In every organization there is one place where the promotion – the leap – from one level to the next is particularly big, particularly challenging, and where the chances of success after the promotion are lower than at any other move up the ladder. It’s the place where the supply of “ready now” internal candidates is most meagre, so either those internal folks are promoted as a “stretch,” or external hires are recruited – demotivating the internal talent and increasing the cost of hiring, not to mention the chances of failure. Why do these big leaps exist in the first place, and how can they be reduced or eliminated?
At the lower levels in organizations, success is a direct function of the ability to “do” and to “get things done.” Further up the ladder there comes a need to persuade, to influence, to negotiate, to advocate – in short, to do lots besides “do.” At these critical role inflection points the level of complexity increases, the strategic thinking requirement escalates and the political waters are murkier and more treacherous. Sometimes it’s purely driven by internal structure and levels of decision-making, and other times it’s the point at which the role faces outwards as a spokesperson or ambassador, or where negotiation with government, vendors or partners is required.
In any event, the leap exists because the skills needed at the next level are different than those that have driven success at the previous level. While the potential candidates for a bigger role have been doing their current job, they haven’t been preparing – or being prepared – for the next one.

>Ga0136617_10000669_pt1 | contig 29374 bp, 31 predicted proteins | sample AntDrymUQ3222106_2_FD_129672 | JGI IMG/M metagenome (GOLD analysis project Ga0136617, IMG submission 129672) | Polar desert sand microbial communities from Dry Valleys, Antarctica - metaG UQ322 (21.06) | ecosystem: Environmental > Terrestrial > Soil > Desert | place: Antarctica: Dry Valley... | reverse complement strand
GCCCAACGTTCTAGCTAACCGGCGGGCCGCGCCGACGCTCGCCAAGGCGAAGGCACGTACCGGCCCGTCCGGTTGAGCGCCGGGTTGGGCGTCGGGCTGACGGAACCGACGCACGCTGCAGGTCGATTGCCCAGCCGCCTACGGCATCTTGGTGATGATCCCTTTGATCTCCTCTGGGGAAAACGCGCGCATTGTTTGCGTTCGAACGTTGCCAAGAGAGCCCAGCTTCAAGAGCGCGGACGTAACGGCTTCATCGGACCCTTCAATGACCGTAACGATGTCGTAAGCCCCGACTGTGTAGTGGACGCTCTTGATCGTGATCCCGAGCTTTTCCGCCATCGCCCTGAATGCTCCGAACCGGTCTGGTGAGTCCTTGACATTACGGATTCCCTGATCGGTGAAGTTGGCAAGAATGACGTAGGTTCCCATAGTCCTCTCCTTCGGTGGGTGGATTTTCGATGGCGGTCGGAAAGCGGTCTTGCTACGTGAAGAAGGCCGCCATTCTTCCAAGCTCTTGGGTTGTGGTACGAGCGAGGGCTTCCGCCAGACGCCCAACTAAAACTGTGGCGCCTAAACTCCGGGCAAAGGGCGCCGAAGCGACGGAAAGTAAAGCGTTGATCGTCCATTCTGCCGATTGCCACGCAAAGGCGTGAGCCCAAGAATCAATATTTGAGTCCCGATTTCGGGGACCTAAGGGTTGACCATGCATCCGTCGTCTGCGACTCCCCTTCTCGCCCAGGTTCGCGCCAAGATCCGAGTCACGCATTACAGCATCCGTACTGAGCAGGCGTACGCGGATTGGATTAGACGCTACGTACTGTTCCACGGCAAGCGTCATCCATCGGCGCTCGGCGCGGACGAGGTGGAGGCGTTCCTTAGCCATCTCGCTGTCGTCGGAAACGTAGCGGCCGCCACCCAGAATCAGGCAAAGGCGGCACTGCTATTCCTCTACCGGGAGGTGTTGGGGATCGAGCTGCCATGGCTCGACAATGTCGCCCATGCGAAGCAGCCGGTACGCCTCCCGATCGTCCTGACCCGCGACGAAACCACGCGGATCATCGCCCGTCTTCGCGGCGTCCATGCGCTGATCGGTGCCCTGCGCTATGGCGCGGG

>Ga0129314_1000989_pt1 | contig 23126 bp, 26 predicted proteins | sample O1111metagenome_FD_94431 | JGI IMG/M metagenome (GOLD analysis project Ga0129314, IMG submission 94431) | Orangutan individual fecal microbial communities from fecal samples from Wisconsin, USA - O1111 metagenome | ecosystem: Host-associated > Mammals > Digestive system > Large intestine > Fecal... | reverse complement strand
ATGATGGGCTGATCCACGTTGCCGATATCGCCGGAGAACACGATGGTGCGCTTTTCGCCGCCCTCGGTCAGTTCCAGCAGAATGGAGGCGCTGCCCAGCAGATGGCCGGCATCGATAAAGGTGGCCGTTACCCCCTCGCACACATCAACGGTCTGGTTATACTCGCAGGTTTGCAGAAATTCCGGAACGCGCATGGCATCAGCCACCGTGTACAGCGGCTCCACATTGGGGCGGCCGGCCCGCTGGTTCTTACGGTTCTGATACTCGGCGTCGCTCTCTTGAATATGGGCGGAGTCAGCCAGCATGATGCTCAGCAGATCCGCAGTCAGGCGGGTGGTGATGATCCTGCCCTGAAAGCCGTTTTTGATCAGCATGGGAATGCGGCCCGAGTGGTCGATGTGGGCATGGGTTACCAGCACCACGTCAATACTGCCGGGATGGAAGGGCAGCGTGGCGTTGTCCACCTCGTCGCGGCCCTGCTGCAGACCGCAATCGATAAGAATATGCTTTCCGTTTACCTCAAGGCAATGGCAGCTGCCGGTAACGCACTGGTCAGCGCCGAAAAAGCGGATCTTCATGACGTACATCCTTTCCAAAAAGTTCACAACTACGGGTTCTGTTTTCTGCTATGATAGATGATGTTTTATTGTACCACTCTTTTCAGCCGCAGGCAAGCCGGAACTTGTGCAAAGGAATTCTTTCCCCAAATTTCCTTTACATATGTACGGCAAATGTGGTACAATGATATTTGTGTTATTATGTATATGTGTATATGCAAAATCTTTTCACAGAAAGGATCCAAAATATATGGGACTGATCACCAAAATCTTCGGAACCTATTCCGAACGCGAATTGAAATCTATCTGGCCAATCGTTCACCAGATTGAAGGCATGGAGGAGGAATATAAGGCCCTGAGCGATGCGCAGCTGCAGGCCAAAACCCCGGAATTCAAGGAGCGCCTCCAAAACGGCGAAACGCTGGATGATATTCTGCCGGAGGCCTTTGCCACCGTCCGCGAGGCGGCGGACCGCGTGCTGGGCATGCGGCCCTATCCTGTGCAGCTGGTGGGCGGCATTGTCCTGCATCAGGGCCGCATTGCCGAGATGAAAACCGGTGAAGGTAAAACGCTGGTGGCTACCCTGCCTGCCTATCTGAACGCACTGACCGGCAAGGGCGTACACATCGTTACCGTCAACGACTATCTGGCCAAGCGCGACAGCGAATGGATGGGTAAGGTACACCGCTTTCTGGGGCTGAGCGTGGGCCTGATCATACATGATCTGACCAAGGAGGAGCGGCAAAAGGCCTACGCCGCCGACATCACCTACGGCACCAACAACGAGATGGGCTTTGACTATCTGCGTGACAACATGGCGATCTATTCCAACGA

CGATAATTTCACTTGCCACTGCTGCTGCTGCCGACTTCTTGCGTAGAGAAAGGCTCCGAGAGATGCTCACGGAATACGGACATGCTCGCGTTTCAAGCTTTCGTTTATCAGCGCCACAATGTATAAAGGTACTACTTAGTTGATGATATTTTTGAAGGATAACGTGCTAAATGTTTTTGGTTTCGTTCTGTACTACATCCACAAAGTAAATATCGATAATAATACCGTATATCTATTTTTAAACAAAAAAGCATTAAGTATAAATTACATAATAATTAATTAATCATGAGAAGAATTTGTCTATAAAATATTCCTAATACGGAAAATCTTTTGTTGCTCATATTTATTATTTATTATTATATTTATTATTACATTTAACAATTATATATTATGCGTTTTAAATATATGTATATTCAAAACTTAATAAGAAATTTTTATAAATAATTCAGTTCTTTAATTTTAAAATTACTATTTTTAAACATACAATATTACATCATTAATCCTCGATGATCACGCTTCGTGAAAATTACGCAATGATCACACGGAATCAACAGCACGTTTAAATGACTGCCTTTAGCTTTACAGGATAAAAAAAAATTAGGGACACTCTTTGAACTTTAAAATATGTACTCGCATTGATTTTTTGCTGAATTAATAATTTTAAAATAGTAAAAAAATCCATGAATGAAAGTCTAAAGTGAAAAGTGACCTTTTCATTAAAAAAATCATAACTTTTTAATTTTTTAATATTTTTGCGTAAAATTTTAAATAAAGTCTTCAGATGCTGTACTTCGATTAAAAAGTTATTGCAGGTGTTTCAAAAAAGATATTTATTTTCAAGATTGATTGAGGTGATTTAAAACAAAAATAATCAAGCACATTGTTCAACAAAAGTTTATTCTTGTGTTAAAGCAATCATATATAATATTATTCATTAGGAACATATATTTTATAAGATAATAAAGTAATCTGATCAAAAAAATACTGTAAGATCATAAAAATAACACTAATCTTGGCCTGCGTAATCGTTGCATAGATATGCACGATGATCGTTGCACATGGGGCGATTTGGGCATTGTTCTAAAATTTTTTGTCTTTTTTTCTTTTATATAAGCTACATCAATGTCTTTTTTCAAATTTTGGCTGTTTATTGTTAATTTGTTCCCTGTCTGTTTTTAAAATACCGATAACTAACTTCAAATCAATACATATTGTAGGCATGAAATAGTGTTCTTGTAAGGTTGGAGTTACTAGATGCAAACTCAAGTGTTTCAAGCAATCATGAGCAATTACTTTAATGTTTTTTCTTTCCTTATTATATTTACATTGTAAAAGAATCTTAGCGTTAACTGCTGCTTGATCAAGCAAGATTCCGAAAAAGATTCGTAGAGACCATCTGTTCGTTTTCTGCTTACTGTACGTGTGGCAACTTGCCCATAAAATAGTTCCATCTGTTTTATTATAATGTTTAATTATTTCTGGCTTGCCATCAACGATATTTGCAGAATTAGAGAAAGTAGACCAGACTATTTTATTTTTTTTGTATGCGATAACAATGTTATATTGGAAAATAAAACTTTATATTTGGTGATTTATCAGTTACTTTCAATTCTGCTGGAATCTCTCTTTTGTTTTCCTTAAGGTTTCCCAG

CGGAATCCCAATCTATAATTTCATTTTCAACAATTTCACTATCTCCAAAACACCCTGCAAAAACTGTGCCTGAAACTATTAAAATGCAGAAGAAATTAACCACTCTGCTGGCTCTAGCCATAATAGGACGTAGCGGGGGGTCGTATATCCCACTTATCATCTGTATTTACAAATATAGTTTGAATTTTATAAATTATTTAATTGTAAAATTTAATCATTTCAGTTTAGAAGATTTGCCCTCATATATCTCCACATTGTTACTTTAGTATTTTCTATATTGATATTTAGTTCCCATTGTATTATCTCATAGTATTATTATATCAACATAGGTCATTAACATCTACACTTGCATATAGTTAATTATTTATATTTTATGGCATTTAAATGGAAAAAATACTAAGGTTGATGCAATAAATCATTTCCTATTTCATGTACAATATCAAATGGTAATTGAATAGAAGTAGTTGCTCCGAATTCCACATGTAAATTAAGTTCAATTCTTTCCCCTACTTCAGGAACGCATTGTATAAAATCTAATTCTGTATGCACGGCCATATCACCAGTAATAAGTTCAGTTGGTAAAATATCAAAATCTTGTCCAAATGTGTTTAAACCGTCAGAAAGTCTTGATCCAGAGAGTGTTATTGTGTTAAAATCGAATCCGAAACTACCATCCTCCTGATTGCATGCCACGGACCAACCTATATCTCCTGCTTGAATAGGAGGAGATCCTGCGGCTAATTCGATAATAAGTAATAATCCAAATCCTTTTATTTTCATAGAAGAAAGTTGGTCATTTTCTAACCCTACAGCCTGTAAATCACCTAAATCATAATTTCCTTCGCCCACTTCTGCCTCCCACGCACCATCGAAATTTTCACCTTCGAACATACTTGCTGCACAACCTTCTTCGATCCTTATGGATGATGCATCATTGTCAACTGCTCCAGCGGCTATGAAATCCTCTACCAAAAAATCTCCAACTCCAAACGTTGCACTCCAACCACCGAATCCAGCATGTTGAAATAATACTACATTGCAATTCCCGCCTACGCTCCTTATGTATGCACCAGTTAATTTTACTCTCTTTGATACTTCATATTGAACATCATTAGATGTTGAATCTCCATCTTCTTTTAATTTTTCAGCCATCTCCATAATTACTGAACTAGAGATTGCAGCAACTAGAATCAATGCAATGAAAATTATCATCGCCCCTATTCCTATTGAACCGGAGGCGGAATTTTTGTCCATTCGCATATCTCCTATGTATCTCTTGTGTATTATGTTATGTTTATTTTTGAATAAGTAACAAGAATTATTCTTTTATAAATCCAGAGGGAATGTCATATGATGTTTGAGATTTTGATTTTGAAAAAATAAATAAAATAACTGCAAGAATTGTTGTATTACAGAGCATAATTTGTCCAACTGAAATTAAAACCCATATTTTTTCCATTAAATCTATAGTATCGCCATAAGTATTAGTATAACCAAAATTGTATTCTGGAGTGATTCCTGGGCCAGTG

It would be easy to lay blame on the organization – after all, they “should” be thinking ahead to what’s needed and putting the appropriate development plans and resources in place, right? Well, right – but only partly. The responsibility for closing the gap – for making the transition from one level to the next easier and ensuring that there are internal candidates ready – ought to be shared.
Organizationally, there needs to be better attention paid to actively preparing candidates for that next level. If the next move has a strategic dimension, be sure the candidates are involved in strategic projects and given opportunities to participate in strategy-level discussions. Check out my post “Go to More Meetings” on this one. Establish developmental roles and create ‘acting’ terms when there are temporary gaps in the leadership structure. Take some risks with who you involve in key activities and decisions and allow them to stretch – and potentially mess up. Be willing to think creatively when it comes to lateral moves, putting good managers into roles outside their subject matter expertise.
From the individual’s perspective, raise your head up out of the day to day and pay attention to what the people at the next level actually do all day. Develop your team so you’ve got obvious successors, and so you’re able to confidently delegate. Seek out special projects and opportunities to work – and build relationships – cross-functionally. Read Marshall Goldsmith’s “What Got you Here Won’t Get you There” and my own book for ideas about how to develop before you get the bigger job, and to increase your chances of success once you get it.
Most importantly, organizations and individuals need to stop being surprised that there all of a sudden is a gap where “ready now” talent ought to be. Individuals – top talent – ask yourself whether you’re really ready for a bigger job that requires you to use skills you don’t use today. Organizations – what can you do to actively involve your top talent in the business at a higher level before they get there?